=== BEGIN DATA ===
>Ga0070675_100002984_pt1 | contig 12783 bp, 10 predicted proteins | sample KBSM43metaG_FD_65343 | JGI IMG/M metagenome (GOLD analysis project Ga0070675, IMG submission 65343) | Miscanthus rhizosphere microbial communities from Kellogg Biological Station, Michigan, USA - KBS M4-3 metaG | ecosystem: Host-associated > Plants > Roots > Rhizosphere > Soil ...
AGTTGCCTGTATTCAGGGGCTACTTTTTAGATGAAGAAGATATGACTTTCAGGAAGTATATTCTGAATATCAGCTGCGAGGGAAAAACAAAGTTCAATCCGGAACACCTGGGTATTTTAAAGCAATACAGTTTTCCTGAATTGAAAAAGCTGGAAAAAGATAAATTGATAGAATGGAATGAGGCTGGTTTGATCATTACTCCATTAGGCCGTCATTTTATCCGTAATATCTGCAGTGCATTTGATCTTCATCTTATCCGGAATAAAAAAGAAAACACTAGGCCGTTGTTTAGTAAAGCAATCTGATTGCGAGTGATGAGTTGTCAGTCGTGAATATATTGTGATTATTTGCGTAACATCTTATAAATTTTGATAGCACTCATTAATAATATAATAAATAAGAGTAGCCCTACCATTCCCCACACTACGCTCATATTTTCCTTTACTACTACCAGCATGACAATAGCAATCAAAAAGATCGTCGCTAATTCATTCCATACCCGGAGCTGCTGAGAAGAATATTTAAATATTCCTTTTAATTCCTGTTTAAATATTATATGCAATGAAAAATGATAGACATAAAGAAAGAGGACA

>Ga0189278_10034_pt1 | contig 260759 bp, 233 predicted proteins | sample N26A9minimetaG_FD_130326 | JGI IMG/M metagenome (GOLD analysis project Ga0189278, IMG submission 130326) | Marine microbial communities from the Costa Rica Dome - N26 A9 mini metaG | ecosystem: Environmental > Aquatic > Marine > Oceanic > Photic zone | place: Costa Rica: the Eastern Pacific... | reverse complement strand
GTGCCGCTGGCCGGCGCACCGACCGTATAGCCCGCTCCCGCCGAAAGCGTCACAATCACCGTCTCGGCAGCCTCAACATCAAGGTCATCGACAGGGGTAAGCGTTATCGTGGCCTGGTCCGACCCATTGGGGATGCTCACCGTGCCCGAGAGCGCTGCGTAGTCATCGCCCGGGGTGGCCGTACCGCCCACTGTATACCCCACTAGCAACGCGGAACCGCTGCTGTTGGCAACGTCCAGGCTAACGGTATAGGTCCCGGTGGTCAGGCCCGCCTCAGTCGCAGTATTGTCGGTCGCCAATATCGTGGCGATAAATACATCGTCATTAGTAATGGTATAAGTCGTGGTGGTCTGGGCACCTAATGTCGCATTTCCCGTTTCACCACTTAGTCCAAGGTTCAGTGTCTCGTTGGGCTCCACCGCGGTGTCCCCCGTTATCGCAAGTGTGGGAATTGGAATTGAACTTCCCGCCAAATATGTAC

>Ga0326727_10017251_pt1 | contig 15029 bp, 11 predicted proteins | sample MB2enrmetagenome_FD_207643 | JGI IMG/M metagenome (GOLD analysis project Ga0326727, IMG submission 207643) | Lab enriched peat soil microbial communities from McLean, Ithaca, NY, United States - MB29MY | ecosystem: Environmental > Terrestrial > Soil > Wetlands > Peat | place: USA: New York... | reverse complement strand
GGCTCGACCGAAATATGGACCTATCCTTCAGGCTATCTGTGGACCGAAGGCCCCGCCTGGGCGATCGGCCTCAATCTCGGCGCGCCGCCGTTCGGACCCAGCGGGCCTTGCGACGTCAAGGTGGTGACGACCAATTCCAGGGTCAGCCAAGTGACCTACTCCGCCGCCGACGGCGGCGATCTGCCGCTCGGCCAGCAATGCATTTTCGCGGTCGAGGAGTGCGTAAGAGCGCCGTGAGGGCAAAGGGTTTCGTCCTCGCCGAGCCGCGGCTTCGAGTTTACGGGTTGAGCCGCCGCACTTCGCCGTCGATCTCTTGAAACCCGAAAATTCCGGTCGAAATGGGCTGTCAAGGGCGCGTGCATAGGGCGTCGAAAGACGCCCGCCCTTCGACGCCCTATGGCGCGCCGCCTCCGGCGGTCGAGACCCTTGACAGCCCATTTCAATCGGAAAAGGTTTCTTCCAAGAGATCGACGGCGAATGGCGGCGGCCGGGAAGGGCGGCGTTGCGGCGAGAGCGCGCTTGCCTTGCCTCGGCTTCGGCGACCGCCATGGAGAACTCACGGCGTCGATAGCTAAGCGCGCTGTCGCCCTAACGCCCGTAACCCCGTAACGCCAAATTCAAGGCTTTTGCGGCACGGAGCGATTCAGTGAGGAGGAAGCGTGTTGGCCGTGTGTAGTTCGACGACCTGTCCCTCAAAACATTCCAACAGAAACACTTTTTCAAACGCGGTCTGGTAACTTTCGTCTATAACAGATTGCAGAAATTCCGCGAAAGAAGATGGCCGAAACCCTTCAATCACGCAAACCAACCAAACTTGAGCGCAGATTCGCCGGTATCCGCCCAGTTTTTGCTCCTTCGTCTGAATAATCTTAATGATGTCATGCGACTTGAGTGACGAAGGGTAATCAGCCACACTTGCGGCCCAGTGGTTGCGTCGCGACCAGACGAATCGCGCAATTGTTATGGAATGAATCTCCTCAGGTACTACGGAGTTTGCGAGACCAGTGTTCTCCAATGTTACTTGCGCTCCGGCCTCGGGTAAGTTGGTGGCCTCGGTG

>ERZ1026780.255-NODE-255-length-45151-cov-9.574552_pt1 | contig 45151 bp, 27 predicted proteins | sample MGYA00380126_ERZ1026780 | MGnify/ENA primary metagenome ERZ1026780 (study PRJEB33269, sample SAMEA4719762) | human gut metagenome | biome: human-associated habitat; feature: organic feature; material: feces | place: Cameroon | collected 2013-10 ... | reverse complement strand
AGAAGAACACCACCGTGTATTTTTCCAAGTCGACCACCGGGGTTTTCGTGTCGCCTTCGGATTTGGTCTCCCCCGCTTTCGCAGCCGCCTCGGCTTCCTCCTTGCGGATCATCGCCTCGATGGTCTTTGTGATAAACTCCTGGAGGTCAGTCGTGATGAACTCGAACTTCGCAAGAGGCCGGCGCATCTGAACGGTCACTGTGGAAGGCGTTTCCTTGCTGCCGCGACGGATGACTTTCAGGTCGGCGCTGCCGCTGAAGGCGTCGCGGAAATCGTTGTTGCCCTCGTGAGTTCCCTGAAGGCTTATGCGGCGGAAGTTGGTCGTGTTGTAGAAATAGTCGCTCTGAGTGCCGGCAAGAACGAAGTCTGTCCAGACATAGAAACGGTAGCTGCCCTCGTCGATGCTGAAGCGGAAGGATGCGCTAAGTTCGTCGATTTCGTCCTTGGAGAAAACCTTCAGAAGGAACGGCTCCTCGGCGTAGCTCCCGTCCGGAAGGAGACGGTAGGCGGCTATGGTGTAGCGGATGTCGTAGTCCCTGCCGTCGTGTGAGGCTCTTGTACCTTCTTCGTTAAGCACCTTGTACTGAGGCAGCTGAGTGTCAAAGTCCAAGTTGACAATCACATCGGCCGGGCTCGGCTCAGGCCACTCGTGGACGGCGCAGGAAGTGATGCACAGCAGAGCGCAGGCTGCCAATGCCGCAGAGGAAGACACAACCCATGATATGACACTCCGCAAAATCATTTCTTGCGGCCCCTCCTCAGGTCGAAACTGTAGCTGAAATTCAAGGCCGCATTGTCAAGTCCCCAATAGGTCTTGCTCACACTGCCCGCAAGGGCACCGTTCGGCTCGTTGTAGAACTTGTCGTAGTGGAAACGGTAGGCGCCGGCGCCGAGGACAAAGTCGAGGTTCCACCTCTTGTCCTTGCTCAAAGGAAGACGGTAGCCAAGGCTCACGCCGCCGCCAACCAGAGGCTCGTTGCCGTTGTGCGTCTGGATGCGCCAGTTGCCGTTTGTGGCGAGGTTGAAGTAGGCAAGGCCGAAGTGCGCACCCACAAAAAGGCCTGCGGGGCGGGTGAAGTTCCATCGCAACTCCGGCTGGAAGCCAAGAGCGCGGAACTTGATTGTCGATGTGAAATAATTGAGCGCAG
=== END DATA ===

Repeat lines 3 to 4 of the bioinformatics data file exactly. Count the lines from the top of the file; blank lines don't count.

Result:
>Ga0189278_10034_pt1 | contig 260759 bp, 233 predicted proteins | sample N26A9minimetaG_FD_130326 | JGI IMG/M metagenome (GOLD analysis project Ga0189278, IMG submission 130326) | Marine microbial communities from the Costa Rica Dome - N26 A9 mini metaG | ecosystem: Environmental > Aquatic > Marine > Oceanic > Photic zone | place: Costa Rica: the Eastern Pacific... | reverse complement strand
GTGCCGCTGGCCGGCGCACCGACCGTATAGCCCGCTCCCGCCGAAAGCGTCACAATCACCGTCTCGGCAGCCTCAACATCAAGGTCATCGACAGGGGTAAGCGTTATCGTGGCCTGGTCCGACCCATTGGGGATGCTCACCGTGCCCGAGAGCGCTGCGTAGTCATCGCCCGGGGTGGCCGTACCGCCCACTGTATACCCCACTAGCAACGCGGAACCGCTGCTGTTGGCAACGTCCAGGCTAACGGTATAGGTCCCGGTGGTCAGGCCCGCCTCAGTCGCAGTATTGTCGGTCGCCAATATCGTGGCGATAAATACATCGTCATTAGTAATGGTATAAGTCGTGGTGGTCTGGGCACCTAATGTCGCATTTCCCGTTTCACCACTTAGTCCAAGGTTCAGTGTCTCGTTGGGCTCCACCGCGGTGTCCCCCGTTATCGCAAGTGTGGGAATTGGAATTGAACTTCCCGCCAAATATGTAC